Why We Build: Suicide attempt survivors share stories of pain and hope for others still struggling
Lane County Public Health data tells us an estimated 25,000 residents seriously consider suicide each year-- and upward of 3,000 attempt it. Advocates believe society needs more than statistics to prevent suicide. We need to hear from those who have been there-- on the edge. KLCC spoke to suicide attempt survivors who shared their stories of pain and hope. A warning: This story may be disturbing to some listeners.
Kendra Stubbs grew up in a dis-functional household in Eugene where trauma and neglect were the norm. By 22, she had adopted her little sister to keep her safe. But Stubbs says her own mental health was in tatters.
“I had convinced myself that you know people would be better off if I wasn't alive anymore and it's a really painful place to be,” she said.
When she was 25, Stubbs very nearly died. She doesn’t want to go into the details of her suicide attempt, but she says it involved alcohol.
“In our culture, we will say, ‘oh, you’re having a bad day, let’s go out for a drink.’ And if you’re suffering from depression, that’s the last thing you need,” she warned.
Most of what happened is a blur, but Stubbs remembers this part:
“I remember my friend took me to the hospital, kinda threw me over his shoulder,” she said. “I was kind of in and out of consciousness, but I do remember a very distinct thought that was, ‘Oh my gosh I'm actually gonna die.’ And I just felt so sad because that wasn't what I wanted.”
What she did want-- was to see her little sister grow up. And to get to know her niece, who was yet to be born.
“I didn't realize just how badly I wanted to live until I was nearly dead.”
Stubbs is now 36 and a clinical social worker in Springfield. She was recruited to be part of a Lane County Public Health suicide prevention project called, “Why We Build.”
Stubbs said when she told another therapist about sharing her story in the project, she was advised not to do it because people might think she’s incompetent.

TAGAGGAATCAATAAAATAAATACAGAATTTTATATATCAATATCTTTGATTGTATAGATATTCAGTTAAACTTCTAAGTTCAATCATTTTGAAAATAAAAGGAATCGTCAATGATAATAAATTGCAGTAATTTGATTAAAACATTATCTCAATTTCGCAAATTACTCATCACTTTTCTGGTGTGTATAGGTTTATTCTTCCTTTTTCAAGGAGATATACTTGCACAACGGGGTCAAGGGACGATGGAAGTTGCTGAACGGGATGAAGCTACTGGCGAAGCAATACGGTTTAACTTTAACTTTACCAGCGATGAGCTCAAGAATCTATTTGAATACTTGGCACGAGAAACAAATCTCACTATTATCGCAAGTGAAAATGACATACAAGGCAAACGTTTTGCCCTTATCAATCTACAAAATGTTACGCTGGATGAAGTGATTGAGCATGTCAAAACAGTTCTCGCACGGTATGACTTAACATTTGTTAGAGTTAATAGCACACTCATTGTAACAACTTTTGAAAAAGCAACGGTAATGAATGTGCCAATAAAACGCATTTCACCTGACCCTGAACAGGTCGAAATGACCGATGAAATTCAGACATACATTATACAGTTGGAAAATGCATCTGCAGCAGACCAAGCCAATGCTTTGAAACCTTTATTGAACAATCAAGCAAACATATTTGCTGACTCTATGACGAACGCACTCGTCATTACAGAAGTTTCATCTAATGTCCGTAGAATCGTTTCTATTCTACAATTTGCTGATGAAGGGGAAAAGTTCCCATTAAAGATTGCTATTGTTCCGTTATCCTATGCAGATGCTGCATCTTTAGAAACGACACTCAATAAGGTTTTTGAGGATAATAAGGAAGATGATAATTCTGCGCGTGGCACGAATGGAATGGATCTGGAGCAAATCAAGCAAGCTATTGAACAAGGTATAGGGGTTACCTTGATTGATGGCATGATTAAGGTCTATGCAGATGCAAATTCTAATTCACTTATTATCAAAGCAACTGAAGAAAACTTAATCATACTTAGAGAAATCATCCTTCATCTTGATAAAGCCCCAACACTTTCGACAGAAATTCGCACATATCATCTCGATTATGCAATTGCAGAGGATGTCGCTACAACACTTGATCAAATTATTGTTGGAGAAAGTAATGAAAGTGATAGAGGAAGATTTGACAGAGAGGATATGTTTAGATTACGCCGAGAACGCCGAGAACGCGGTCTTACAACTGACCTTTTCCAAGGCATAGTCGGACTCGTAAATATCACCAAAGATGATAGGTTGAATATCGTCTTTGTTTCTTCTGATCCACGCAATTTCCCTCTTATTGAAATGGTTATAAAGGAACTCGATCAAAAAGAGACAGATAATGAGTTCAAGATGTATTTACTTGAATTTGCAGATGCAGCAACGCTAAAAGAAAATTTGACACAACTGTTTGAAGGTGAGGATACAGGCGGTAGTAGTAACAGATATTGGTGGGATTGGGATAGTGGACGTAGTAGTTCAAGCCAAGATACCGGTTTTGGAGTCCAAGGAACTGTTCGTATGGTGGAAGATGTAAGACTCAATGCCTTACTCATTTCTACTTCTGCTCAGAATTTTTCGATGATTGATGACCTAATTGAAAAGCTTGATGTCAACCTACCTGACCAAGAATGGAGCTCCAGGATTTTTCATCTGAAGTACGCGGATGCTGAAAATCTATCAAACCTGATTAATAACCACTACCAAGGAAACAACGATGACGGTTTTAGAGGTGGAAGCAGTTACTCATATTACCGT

“Having thoughts of suicide does not make somebody incompetent. It happens to highly educated, very competent people. It can happen to anyone and it happened to me.”
58 year old Dave Bartlett has suffered depression since he was a teenager. Sitting in the sunny backyard of his Springfield home, he describes what depression feels like.
“It's a feeling of utter despair. It’s hard to describe,” he said. “It's an inner ache like-- as if your soul is aching.”
Working in the Air Force Reserves in the ‘90s, Bartlett said he tried to talk about his depression and suicidal thoughts with his captain.
“He looked at me and said, ‘Sergeant Bartlett don't tell anybody else that -that's kind of career ending to talk like that,’” he recalled. “You know, “career ending” and I’m talking about ending my life.”
Today, Bartlett speaks frankly about his suicide attempt.
“I checked into the hotel. I had, a couple nights before been cutting open these blister packs of all these Unisom,” he said. “And so I started chowing down on the (sleep aid) pills and finished out a little note and prayed and unplugged the two phones lines in the hotel room. And then sat there for a while. And, sure enough I finally fell asleep and then- I woke up. I woke up.”
In a fog, Bartlett plugged a phone back in and called 911. He recalled his first thoughts.
“I don’t want to die. What have I done?”
It’s been 23 years since Dave Bartlett attempted suicide. He still has clinical depression but keeps dark thoughts at bay staying busy. He manages a car lot for St. Vincent de Paul in Eugene, does some woodworking. Bartlett loves his wife and daughter and leans on his Christian faith.
This suicide attempt survivor agrees with people who say he’s “lucky he lived.” But he’s quick to add, “I also work my ass off. You’ve got to work at it. It just takes a baby step. Just one baby step,” Bartlett tears up, saying, “You’re worth it. You’re loved and you gotta try.”
Lane County’s “Why We Build” suicide prevention project uses photography and audio to share the intimate stories of 16 local suicide attempt survivors. The traveling exhibit opens in Eugene on March 4th.
As project participants, Kendra Stubbs and Dave Bartlett want their experiences to resonate with anyone struggling to find a reason to live and offer them the hope to try.
IF YOU OR SOMEONE YOU LOVE IS THINKING ABOUT SUICIDE, THE 24-HOUR NATIONAL SUICIDE PREVENTION LIFELINE IS:
The “Why We Build” suicide prevention project exhibit can be viewed at four Locations in Lane County.
March 4-Broadway Commerce Center 44 W Broadway, Eugene with a reception from 5:30 - 8 pm
March 25-Opal Center for Arts & Education 513 E Main St, Cottage Grove with a reception from 6 - 8 pm
April 8- Emerald Art Center 500 Main Street, Springfield, with a reception from 5 - 8 pm
May 14- Siuslaw Public Library 1460 9th Street, Florence with a reception from 3 - 5 pm
Visitors to the galleries are encouraged to bring headphones to hear participants’ voices by scanning QR codes with a smartphone.